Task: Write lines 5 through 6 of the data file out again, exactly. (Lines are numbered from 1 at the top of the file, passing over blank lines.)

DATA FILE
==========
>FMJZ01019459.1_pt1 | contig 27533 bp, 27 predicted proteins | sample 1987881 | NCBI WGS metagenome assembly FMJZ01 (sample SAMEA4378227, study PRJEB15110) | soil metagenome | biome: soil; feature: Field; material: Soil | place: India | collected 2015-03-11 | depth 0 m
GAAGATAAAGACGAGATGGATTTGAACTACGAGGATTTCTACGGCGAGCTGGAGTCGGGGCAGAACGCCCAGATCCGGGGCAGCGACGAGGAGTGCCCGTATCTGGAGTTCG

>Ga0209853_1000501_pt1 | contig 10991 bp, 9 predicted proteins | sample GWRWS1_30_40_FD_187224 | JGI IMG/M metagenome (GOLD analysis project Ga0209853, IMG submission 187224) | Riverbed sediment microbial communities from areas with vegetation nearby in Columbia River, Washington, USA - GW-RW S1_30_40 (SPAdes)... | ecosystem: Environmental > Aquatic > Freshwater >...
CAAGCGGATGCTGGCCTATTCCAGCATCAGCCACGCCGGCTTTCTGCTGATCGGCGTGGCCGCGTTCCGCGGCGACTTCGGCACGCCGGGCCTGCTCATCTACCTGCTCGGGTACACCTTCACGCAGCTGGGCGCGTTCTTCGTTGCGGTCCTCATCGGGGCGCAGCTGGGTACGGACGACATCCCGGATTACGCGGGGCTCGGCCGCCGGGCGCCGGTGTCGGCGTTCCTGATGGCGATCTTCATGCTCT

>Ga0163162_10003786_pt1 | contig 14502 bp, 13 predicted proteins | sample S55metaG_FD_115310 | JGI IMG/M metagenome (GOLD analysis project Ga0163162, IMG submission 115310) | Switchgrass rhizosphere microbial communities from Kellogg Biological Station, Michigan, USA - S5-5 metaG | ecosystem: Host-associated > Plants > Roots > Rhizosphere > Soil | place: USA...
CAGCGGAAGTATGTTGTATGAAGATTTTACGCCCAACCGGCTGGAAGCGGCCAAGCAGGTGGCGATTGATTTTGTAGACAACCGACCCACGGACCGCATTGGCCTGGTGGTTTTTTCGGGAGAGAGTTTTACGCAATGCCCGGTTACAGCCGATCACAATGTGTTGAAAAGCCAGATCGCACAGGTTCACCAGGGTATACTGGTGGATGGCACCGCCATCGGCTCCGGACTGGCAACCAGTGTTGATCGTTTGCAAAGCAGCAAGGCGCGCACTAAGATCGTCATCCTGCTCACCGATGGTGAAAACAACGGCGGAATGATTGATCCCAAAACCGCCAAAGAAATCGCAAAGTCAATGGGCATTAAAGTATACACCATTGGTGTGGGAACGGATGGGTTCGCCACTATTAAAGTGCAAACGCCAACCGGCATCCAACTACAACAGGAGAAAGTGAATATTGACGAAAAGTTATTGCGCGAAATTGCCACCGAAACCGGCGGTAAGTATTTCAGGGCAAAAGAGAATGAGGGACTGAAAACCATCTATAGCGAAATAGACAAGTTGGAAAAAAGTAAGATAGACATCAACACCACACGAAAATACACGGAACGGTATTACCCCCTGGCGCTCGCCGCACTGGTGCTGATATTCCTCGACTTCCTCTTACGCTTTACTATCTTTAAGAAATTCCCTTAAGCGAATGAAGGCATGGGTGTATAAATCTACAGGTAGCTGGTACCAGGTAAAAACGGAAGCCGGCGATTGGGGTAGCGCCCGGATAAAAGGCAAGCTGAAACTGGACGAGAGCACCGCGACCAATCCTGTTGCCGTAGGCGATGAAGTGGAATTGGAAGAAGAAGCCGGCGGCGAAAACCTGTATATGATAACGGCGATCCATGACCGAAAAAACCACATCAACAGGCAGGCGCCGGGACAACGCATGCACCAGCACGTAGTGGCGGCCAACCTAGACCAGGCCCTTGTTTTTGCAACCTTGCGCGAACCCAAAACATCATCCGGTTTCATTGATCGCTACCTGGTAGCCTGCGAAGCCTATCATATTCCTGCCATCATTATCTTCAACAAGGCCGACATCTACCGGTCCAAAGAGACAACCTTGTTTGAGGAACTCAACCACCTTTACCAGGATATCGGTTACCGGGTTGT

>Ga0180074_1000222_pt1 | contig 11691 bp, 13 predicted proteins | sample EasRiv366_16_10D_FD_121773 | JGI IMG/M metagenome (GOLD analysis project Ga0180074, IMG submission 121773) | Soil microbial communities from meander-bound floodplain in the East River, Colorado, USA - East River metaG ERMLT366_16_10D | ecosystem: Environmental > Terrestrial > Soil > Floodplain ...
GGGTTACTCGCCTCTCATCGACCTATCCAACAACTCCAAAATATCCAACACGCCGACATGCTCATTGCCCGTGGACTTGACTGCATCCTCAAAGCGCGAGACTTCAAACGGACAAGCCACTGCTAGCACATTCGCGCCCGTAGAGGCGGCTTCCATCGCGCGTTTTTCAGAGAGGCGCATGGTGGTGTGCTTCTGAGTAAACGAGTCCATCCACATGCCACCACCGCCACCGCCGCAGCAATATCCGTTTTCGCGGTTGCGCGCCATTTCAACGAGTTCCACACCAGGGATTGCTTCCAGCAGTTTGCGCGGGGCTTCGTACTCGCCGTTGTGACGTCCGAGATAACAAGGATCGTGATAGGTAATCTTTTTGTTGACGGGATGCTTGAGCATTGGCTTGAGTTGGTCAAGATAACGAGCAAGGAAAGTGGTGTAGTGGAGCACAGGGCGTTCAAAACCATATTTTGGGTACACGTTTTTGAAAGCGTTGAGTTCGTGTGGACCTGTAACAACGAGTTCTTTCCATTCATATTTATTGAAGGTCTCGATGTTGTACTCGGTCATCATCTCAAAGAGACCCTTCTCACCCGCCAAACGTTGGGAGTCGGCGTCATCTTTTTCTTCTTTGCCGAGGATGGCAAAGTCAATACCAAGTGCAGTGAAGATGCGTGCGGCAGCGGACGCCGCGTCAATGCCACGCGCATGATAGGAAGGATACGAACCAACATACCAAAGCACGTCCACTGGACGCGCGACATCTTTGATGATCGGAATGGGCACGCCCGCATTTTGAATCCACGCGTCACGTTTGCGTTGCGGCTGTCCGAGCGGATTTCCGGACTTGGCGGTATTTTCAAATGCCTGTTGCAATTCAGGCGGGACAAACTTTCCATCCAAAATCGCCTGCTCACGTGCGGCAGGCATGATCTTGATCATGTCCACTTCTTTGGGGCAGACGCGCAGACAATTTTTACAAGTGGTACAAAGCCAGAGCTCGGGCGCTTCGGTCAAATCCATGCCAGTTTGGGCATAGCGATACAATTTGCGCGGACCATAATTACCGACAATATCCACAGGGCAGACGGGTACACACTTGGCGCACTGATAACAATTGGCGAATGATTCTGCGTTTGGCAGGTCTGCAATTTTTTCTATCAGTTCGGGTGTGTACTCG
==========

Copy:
>Ga0163162_10003786_pt1 | contig 14502 bp, 13 predicted proteins | sample S55metaG_FD_115310 | JGI IMG/M metagenome (GOLD analysis project Ga0163162, IMG submission 115310) | Switchgrass rhizosphere microbial communities from Kellogg Biological Station, Michigan, USA - S5-5 metaG | ecosystem: Host-associated > Plants > Roots > Rhizosphere > Soil | place: USA...
CAGCGGAAGTATGTTGTATGAAGATTTTACGCCCAACCGGCTGGAAGCGGCCAAGCAGGTGGCGATTGATTTTGTAGACAACCGACCCACGGACCGCATTGGCCTGGTGGTTTTTTCGGGAGAGAGTTTTACGCAATGCCCGGTTACAGCCGATCACAATGTGTTGAAAAGCCAGATCGCACAGGTTCACCAGGGTATACTGGTGGATGGCACCGCCATCGGCTCCGGACTGGCAACCAGTGTTGATCGTTTGCAAAGCAGCAAGGCGCGCACTAAGATCGTCATCCTGCTCACCGATGGTGAAAACAACGGCGGAATGATTGATCCCAAAACCGCCAAAGAAATCGCAAAGTCAATGGGCATTAAAGTATACACCATTGGTGTGGGAACGGATGGGTTCGCCACTATTAAAGTGCAAACGCCAACCGGCATCCAACTACAACAGGAGAAAGTGAATATTGACGAAAAGTTATTGCGCGAAATTGCCACCGAAACCGGCGGTAAGTATTTCAGGGCAAAAGAGAATGAGGGACTGAAAACCATCTATAGCGAAATAGACAAGTTGGAAAAAAGTAAGATAGACATCAACACCACACGAAAATACACGGAACGGTATTACCCCCTGGCGCTCGCCGCACTGGTGCTGATATTCCTCGACTTCCTCTTACGCTTTACTATCTTTAAGAAATTCCCTTAAGCGAATGAAGGCATGGGTGTATAAATCTACAGGTAGCTGGTACCAGGTAAAAACGGAAGCCGGCGATTGGGGTAGCGCCCGGATAAAAGGCAAGCTGAAACTGGACGAGAGCACCGCGACCAATCCTGTTGCCGTAGGCGATGAAGTGGAATTGGAAGAAGAAGCCGGCGGCGAAAACCTGTATATGATAACGGCGATCCATGACCGAAAAAACCACATCAACAGGCAGGCGCCGGGACAACGCATGCACCAGCACGTAGTGGCGGCCAACCTAGACCAGGCCCTTGTTTTTGCAACCTTGCGCGAACCCAAAACATCATCCGGTTTCATTGATCGCTACCTGGTAGCCTGCGAAGCCTATCATATTCCTGCCATCATTATCTTCAACAAGGCCGACATCTACCGGTCCAAAGAGACAACCTTGTTTGAGGAACTCAACCACCTTTACCAGGATATCGGTTACCGGGTTGT